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Chancellor Jeremy Hunt delivered his Budget on March 6th, in which he set out his tax and spending plans.

So what did he say about pension planning and savings that you need to be aware of?

Pensions triple lock to be maintained

Mr Hunt has committed to keeping the triple lock in place, which means the state pension will go up by whichever of the following is highest:

  • Average earnings
  • The rate of inflation (as per the Consumer Price Index)
  • 2.5%

Ultimately, that means people can be confident that the state pension doesn’t lose value as economic circumstances change.

Consultation on workplace pension pot for life

Every time a person moves to a new job, they’ll be auto-enrolled onto a new workplace pension scheme.

But in last year’s Autumn Statement, the government said it wants to give savers a legal right to require a new employer to pay pension contributions into an existing scheme.

Mr Hunt has reaffirmed the government’s commitment to exploring a lifetime provider model for Defined Contribution (DC) pension schemes in the long-term. 

However, no new details on how this could work were put forward, which has led to speculation that the government could actually be reconsidering its initial plan.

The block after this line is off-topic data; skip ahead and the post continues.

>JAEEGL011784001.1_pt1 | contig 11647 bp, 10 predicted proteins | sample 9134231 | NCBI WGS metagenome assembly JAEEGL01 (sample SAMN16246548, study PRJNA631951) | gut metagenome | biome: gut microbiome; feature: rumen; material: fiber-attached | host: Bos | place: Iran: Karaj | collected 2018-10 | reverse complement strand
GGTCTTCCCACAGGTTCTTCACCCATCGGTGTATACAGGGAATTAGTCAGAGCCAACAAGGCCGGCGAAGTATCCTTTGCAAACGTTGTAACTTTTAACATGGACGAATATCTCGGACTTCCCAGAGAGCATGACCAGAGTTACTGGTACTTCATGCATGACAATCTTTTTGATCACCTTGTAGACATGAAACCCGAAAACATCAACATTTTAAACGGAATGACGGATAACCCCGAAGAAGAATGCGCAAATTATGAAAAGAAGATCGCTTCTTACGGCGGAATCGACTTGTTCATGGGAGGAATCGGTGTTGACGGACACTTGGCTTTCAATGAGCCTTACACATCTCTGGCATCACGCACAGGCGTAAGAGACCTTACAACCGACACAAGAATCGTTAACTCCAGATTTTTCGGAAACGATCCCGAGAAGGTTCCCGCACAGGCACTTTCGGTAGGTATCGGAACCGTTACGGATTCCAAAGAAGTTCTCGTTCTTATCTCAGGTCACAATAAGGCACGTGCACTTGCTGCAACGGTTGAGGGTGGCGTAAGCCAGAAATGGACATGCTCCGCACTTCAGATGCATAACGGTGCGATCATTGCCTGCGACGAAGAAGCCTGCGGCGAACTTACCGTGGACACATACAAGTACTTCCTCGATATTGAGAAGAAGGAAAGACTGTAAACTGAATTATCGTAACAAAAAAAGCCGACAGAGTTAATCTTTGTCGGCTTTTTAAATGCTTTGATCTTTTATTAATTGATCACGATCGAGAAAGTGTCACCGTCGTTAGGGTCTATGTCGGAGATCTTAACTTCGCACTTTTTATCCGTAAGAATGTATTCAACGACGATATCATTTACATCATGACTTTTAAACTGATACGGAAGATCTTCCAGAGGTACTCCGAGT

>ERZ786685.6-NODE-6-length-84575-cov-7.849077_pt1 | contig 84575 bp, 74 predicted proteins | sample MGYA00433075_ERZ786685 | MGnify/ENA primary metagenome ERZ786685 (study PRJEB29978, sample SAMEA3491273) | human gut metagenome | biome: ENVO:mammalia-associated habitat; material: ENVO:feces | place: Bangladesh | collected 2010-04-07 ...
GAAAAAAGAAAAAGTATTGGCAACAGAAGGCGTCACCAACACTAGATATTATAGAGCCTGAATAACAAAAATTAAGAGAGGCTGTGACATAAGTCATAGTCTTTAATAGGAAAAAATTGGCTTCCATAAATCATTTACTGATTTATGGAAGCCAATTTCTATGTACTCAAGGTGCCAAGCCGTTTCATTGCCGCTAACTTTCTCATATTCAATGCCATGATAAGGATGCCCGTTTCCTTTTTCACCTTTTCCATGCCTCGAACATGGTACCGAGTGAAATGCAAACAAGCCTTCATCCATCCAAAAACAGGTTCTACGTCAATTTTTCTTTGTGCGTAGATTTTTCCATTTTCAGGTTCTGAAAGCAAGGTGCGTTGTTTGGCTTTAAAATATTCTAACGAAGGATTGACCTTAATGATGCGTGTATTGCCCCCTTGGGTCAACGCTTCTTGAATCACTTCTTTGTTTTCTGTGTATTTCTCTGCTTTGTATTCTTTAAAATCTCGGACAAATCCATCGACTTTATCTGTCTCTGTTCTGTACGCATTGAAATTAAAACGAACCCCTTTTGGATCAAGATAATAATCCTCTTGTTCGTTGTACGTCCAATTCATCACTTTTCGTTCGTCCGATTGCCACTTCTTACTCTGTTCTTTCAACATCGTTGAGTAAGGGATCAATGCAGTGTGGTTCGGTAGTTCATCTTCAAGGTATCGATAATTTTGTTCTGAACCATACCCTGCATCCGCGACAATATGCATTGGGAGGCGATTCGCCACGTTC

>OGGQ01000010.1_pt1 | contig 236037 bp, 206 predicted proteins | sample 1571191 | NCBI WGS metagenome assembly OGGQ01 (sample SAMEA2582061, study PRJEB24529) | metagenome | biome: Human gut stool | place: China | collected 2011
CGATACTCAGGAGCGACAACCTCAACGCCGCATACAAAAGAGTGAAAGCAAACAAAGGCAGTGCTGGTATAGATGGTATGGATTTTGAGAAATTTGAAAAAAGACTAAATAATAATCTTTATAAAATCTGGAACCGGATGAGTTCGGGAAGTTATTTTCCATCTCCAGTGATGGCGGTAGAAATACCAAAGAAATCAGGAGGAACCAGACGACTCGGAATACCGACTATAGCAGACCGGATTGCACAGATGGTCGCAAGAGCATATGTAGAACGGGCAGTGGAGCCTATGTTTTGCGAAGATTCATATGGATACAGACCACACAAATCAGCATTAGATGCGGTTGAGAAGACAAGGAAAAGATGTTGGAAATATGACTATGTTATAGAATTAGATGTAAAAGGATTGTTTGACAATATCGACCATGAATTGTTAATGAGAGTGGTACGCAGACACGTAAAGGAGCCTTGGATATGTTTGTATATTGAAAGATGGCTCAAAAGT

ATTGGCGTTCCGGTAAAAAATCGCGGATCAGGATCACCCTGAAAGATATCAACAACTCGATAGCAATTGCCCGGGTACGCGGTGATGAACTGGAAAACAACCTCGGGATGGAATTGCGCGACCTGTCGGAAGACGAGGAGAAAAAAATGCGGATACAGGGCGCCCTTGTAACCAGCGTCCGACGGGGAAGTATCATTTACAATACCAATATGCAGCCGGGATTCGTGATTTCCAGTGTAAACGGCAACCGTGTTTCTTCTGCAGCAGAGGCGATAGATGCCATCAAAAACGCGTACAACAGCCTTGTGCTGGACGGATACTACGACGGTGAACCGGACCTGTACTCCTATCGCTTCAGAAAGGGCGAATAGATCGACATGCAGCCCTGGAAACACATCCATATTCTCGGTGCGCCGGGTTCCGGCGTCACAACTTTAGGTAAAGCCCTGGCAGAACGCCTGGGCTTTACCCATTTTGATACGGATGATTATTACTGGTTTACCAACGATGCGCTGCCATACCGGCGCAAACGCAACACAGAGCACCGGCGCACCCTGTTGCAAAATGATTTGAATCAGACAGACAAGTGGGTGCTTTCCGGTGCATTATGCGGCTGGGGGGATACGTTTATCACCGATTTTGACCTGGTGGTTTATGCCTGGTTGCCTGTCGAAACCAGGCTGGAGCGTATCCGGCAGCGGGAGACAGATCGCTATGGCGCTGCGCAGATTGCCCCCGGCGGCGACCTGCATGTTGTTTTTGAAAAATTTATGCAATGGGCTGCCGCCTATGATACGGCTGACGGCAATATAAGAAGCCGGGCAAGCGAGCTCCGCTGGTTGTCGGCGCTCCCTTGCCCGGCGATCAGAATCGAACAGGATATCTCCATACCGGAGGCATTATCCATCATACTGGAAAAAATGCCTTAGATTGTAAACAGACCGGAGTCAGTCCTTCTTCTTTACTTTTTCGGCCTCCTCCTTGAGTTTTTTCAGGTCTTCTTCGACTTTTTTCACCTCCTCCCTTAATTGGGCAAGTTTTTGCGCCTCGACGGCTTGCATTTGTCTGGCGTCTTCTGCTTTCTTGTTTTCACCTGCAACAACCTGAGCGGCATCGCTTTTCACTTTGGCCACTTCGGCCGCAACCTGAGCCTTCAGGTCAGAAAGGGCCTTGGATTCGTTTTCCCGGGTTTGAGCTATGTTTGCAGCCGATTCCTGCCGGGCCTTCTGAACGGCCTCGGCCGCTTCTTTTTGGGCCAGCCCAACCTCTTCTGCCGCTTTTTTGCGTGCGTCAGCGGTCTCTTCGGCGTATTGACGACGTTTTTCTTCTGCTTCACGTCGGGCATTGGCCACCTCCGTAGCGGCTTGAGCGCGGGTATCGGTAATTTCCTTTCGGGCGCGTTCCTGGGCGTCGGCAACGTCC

A £5,000 “British ISA” tax allowance to be introduced

Designed to encourage savers to invest in Uk companies, this would give people an extra £5,000 allowance on top of their existing £20,000 ISA allowance. The government believes this will offer savers a tax-efficient way to capitalise on the growth of the “most promising” homegrown businesses.

The details of the British ISA are to be the subject of a six-month consultation, and no date for its proposed introduction has yet been confirmed.

New British Savings Bonds offering savers a guaranteed rate for 3 years

National Savings & Investments will launch a product that offers consumers a guaranteed interest rate, fixed for three years.

The Chancellor often likes to deliver a rabbit-out-of-the-hat moment in a Budget announcement, and perhaps the only surprise of this year’s statement was that this didn’t happen.

In fact, most of the key announcements were trailed in advance, which perhaps explains why the response has been fairly subdued.

But savers will welcome moves such as the commitment to maintain the triple lock, and the new investment options are an interesting proposal that many will be keeping a close eye on.

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